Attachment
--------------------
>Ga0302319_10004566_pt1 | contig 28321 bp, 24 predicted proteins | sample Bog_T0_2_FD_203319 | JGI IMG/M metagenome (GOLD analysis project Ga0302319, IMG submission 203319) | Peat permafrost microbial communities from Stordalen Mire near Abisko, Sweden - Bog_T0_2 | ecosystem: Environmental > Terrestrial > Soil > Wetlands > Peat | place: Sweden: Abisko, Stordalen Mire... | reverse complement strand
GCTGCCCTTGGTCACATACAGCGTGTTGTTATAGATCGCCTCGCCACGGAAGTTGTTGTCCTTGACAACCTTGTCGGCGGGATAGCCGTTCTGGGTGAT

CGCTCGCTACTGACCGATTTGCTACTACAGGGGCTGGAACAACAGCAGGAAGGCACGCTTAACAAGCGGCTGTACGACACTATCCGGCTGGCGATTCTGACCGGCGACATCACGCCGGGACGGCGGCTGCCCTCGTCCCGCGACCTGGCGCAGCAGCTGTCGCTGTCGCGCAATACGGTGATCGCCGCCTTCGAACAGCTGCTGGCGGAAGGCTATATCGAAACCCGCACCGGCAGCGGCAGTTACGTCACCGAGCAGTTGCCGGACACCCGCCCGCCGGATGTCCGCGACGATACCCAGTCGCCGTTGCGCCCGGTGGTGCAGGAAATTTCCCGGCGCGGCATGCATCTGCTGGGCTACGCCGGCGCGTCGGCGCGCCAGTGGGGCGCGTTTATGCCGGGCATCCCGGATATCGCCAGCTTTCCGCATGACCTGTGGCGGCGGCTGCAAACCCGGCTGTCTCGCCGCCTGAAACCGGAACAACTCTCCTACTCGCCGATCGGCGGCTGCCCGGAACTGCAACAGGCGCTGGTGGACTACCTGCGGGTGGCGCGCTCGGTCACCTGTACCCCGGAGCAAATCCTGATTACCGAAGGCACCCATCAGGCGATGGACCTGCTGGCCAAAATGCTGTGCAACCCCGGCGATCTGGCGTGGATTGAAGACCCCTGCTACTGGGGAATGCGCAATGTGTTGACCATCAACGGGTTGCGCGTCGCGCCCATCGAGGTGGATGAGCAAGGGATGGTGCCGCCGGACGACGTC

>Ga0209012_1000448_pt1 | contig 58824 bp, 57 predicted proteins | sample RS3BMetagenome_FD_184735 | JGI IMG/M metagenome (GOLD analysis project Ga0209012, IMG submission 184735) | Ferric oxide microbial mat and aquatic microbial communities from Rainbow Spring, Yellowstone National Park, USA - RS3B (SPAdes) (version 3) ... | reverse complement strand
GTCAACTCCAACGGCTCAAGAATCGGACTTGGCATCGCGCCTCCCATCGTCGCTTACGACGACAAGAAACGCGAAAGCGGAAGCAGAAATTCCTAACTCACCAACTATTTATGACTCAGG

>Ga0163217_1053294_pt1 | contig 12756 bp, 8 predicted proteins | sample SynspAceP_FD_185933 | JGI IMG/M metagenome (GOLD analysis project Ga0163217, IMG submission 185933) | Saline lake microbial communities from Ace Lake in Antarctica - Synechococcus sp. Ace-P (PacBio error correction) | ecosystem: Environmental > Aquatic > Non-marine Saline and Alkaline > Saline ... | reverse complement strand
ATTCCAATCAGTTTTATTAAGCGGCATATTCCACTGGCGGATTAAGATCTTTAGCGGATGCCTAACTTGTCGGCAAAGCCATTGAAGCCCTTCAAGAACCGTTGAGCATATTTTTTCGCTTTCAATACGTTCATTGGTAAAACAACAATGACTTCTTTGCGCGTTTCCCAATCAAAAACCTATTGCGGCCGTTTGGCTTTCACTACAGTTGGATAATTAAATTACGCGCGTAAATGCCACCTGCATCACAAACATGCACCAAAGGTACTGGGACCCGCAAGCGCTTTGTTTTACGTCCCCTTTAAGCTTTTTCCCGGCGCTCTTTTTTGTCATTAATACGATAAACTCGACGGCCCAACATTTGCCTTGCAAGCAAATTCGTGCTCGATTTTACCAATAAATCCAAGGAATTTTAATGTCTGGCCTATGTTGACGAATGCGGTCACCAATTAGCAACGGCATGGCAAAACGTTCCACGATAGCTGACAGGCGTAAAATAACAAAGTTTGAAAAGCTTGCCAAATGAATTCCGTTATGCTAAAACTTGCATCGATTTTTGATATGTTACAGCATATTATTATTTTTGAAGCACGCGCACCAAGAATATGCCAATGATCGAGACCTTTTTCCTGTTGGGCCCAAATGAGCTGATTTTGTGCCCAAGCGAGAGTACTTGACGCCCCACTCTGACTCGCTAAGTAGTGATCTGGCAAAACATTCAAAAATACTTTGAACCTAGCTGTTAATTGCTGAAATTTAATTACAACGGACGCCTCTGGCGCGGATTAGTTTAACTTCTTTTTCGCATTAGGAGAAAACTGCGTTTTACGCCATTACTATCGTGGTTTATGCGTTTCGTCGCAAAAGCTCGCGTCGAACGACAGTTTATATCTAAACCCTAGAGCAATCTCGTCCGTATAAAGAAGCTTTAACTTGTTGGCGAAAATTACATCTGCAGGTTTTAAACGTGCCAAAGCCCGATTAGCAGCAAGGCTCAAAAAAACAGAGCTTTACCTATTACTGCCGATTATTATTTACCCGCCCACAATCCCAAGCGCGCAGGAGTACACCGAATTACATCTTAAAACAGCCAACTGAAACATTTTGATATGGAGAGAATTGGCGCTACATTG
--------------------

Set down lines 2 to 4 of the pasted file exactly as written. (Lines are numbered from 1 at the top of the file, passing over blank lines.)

GCTGCCCTTGGTCACATACAGCGTGTTGTTATAGATCGCCTCGCCACGGAAGTTGTTGTCCTTGACAACCTTGTCGGCGGGATAGCCGTTCTGGGTGAT

CGCTCGCTACTGACCGATTTGCTACTACAGGGGCTGGAACAACAGCAGGAAGGCACGCTTAACAAGCGGCTGTACGACACTATCCGGCTGGCGATTCTGACCGGCGACATCACGCCGGGACGGCGGCTGCCCTCGTCCCGCGACCTGGCGCAGCAGCTGTCGCTGTCGCGCAATACGGTGATCGCCGCCTTCGAACAGCTGCTGGCGGAAGGCTATATCGAAACCCGCACCGGCAGCGGCAGTTACGTCACCGAGCAGTTGCCGGACACCCGCCCGCCGGATGTCCGCGACGATACCCAGTCGCCGTTGCGCCCGGTGGTGCAGGAAATTTCCCGGCGCGGCATGCATCTGCTGGGCTACGCCGGCGCGTCGGCGCGCCAGTGGGGCGCGTTTATGCCGGGCATCCCGGATATCGCCAGCTTTCCGCATGACCTGTGGCGGCGGCTGCAAACCCGGCTGTCTCGCCGCCTGAAACCGGAACAACTCTCCTACTCGCCGATCGGCGGCTGCCCGGAACTGCAACAGGCGCTGGTGGACTACCTGCGGGTGGCGCGCTCGGTCACCTGTACCCCGGAGCAAATCCTGATTACCGAAGGCACCCATCAGGCGATGGACCTGCTGGCCAAAATGCTGTGCAACCCCGGCGATCTGGCGTGGATTGAAGACCCCTGCTACTGGGGAATGCGCAATGTGTTGACCATCAACGGGTTGCGCGTCGCGCCCATCGAGGTGGATGAGCAAGGGATGGTGCCGCCGGACGACGTC

>Ga0209012_1000448_pt1 | contig 58824 bp, 57 predicted proteins | sample RS3BMetagenome_FD_184735 | JGI IMG/M metagenome (GOLD analysis project Ga0209012, IMG submission 184735) | Ferric oxide microbial mat and aquatic microbial communities from Rainbow Spring, Yellowstone National Park, USA - RS3B (SPAdes) (version 3) ... | reverse complement strand